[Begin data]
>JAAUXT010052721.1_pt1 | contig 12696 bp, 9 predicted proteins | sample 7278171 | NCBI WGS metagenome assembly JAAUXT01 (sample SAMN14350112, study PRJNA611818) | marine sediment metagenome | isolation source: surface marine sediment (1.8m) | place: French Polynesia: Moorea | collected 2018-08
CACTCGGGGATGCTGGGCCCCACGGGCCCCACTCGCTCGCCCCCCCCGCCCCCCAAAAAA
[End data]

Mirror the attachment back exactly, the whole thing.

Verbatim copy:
>JAAUXT010052721.1_pt1 | contig 12696 bp, 9 predicted proteins | sample 7278171 | NCBI WGS metagenome assembly JAAUXT01 (sample SAMN14350112, study PRJNA611818) | marine sediment metagenome | isolation source: surface marine sediment (1.8m) | place: French Polynesia: Moorea | collected 2018-08
CACTCGGGGATGCTGGGCCCCACGGGCCCCACTCGCTCGCCCCCCCCGCCCCCCAAAAAA